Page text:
Michigan: A Divorce Story
“Take them off! Take them off!”
I cried out to my mother, but she couldn’t hear me. The cavernous hall of pop song beats and hockey puck slaps swallowed up my eight-year-old voice. With no time to hide the tears warming my cheeks, I skated on rigid legs past girls etching curly lace patterns into the ice with their steel blades. I wanted to tell my mother how the sensation of cold alchemizing into heat felt like a sock of prickling pins around my toes. I didn’t want to tell her she was right about winter sports being brutal no matter how dancerly they appeared on TV.
As her outstretched hand guided me to safety, concern rippled across her dramatic Anna Magnani features. She often claimed my pain as her own after nine months of her blood running through my veins. My tattoos, piercings, and broken bones impacted her, too, she said. I was never sure if my emotional turmoil resonated as deeply. Easing me onto a bench to loosen my boot laces, she rubbed my feet between her gloved hands and nestled them under her warm cashmere armpits. I had one overarching concern about my obvious failure on the ice. “Will they still give me [sob] hot chocolate, Mom?”
I was born a January baby, accustomed to the frigid East Coast winters of the early Seventies, but I had yet to acclimatize to the Mitten State’s razor sharp wind chill and bone deep snow. I woke after midnight under the heaviness of the fur coat she bought as a status symbol for her new position as academic dean of Cranbrook Academy of Art. A career coup for a woman, especially one who had just turned forty, she arrived a single mother and was warned the Detroit rock salt would rust the undercarriage of her 1965 Mercedes.
Being the end of the 1970s, car status was working class American muscle not forward-thinking European design, and we presented ourselves to the esteemed faculty and staff in a fake wood paneled Pontiac station wagon manufactured by Michigan’s own General Motors Company. The fur was meant to keep her warm, simultaneously implying the class lacking in the Pontiac. I also frowned upon the wagon’s vinyl seats and angular body but giving up the Mercedes was the least of my problems. We left my dad behind, as well. As she was stroking my hair, her Opium perfume surrounded me in a fantasy of safety. I curled around my Snoopy doll and asked, “Am I the only one it hurts, Mom?”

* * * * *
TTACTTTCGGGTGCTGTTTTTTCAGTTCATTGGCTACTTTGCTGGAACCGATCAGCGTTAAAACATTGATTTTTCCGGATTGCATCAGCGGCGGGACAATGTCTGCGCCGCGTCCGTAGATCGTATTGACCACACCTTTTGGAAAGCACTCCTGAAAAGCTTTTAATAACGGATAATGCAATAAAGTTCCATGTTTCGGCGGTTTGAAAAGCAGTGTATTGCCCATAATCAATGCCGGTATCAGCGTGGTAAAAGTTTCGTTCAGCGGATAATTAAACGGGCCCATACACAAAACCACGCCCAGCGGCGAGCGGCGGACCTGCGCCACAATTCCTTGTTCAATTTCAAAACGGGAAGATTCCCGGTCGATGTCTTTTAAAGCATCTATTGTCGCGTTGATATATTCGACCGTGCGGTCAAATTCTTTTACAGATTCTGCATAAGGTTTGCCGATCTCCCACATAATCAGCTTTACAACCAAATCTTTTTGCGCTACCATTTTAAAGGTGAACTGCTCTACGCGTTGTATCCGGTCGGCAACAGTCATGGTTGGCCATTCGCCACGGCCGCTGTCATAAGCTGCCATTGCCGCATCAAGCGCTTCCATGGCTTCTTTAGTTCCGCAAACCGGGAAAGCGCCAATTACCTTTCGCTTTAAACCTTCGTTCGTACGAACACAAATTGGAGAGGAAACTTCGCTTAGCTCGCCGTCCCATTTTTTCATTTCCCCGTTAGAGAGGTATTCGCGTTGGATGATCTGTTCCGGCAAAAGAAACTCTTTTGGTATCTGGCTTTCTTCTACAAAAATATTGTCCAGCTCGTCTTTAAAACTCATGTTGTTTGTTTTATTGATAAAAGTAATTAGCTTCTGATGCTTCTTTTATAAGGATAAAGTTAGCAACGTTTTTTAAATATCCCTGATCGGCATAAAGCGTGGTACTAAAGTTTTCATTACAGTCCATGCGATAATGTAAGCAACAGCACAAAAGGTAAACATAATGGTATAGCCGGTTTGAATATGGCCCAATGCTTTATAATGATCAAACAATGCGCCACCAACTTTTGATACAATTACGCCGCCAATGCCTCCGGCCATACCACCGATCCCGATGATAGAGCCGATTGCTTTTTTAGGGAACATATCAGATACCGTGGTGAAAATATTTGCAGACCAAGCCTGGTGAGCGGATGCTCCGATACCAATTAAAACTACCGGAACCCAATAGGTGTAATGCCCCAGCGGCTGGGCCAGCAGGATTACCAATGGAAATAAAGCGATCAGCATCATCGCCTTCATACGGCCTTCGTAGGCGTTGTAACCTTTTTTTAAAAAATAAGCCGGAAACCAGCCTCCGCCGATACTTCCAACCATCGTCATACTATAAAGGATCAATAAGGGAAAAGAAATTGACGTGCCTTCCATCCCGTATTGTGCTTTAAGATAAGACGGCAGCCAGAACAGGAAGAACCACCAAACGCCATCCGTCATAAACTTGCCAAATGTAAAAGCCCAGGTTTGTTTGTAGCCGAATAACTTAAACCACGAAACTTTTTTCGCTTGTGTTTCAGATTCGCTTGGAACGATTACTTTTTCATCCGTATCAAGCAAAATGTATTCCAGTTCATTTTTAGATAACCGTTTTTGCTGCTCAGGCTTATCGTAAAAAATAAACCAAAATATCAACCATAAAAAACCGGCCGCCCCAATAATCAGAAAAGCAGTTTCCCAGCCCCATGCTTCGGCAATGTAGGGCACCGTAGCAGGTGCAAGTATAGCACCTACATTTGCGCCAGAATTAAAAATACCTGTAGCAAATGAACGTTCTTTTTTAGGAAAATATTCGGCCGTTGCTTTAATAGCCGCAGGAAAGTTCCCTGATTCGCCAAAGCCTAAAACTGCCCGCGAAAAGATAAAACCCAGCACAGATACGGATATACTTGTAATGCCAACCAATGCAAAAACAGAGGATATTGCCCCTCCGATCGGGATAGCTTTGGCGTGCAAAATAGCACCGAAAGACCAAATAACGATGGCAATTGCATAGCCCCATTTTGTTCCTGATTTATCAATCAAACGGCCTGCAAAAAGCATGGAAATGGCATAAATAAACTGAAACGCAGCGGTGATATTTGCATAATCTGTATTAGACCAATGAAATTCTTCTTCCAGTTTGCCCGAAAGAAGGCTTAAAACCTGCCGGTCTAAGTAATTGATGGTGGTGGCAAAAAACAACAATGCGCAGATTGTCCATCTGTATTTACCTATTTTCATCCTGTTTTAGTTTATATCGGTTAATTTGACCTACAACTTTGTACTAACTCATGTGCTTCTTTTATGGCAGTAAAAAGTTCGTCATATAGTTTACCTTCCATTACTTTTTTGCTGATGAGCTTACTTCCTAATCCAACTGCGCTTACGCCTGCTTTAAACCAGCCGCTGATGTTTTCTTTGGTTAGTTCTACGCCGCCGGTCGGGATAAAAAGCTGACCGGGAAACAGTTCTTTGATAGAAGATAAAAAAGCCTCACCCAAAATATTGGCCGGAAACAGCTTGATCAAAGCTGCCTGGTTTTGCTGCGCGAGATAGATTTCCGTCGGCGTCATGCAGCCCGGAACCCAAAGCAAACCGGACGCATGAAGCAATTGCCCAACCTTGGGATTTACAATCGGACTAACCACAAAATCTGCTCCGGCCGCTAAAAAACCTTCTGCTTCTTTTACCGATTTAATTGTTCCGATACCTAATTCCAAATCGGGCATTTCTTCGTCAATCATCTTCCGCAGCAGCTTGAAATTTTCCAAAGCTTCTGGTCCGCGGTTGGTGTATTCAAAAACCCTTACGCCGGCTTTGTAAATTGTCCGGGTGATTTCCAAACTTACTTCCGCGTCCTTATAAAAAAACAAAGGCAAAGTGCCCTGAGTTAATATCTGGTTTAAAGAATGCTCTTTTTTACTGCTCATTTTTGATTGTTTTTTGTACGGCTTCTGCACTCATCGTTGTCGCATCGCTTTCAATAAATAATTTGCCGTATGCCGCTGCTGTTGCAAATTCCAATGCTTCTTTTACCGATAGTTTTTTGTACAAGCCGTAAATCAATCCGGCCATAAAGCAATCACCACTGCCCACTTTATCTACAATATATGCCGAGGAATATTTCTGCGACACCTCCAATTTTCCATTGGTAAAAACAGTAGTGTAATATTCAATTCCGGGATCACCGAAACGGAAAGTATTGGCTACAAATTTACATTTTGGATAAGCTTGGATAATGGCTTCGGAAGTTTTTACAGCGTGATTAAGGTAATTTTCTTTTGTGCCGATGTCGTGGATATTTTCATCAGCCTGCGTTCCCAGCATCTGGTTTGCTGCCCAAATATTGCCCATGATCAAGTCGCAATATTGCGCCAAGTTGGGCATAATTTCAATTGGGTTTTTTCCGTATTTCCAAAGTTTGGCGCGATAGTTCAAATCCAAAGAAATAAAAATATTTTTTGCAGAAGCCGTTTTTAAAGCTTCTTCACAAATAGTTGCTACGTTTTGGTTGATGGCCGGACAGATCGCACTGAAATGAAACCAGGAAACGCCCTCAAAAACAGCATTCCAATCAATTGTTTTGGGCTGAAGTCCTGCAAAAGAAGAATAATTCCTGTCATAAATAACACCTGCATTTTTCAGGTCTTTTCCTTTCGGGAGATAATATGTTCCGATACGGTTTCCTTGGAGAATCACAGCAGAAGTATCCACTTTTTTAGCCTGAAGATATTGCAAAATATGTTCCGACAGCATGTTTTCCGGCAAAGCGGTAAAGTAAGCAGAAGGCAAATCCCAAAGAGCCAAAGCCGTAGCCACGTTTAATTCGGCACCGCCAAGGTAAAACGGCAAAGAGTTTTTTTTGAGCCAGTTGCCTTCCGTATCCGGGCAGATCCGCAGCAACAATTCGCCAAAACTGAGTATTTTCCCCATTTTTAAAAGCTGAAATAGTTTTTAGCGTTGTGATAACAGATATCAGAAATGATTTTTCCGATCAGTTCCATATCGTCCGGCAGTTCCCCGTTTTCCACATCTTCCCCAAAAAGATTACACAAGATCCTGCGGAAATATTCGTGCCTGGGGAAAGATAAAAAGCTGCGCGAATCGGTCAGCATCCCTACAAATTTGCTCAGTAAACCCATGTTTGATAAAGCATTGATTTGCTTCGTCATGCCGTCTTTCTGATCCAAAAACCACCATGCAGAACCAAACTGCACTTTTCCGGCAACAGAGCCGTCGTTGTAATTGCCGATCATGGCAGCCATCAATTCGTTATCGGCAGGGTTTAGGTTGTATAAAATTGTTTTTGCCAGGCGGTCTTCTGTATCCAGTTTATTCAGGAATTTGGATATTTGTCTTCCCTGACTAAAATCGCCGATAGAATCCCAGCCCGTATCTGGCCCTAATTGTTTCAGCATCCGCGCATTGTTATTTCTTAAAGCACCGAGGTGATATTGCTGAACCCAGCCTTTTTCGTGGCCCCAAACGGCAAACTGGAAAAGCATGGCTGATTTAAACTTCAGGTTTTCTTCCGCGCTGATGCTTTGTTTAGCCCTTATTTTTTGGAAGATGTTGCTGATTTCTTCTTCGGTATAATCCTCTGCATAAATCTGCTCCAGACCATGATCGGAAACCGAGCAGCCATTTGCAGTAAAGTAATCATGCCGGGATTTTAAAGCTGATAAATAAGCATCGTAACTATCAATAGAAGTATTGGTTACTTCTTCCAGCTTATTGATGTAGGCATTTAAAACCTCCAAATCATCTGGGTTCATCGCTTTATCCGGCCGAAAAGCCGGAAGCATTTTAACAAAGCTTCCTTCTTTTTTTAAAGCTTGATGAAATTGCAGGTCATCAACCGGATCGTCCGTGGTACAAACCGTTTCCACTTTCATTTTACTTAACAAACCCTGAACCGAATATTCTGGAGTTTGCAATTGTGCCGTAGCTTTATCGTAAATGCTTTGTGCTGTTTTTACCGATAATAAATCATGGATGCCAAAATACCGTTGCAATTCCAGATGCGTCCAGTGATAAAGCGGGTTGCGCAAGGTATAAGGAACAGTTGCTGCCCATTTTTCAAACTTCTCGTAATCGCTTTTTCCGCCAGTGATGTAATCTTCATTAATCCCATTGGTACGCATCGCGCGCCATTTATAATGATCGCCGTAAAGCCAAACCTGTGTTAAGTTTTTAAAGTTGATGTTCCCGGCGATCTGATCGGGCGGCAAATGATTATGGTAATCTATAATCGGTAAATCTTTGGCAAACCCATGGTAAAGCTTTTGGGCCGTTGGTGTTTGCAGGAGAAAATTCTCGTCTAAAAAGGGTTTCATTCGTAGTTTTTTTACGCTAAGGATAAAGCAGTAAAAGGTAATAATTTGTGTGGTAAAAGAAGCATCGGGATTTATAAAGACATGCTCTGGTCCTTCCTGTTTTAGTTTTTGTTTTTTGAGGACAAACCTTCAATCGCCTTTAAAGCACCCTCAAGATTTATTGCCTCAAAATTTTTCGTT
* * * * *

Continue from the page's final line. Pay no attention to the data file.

The doctor told us it was frostnip, the foreshadowing of frostbite, the potential death of flesh under extreme cold temperatures. The recurring nip of my toes would forever handicap my social ranking in the longest season in Michigan and the upper Midwest of North America.
If separation was the nip; divorce was the bite.
The day my mother moved us to Michigan would forever be the winter from which none of us recovered. She had accepted a prestigious position in academia but didn’t share the news until the moving van arrived. She didn’t say it was a way to leave my father, but that’s what it was. Their separation had been on a trial basis, we thought. He, who had had his share of bad days, later described this as the worst in his life.
I was his only child, and she was taking me from him.
A few months prior, a near reconciliation came in the form of a literal fracture. It was shortly after my mother sold the house of my birth with its abundance of pink azaleas and catkin willows. The mid-afternoon sun was cooking the asphalt on the urban playground, and I was trying to make my way across the monkey bars for the first time. My dad lifted me up like a trapeze artist at the top of her routine. After a few uncertain seconds and prodding words of support, I let go with one hand.
My father’s wisdom was, “Don’t think too much. Just keep going forward.” And it worked. I made it to the other end to my father’s cheers. When my mother arrived to pick me up I insisted on showing her what I could do. I remember her concerned look, as she wiped the bangs from my sweaty forehead.
“You look tired, sweetie,” she said.
“She’s been practicing for hours,” he said.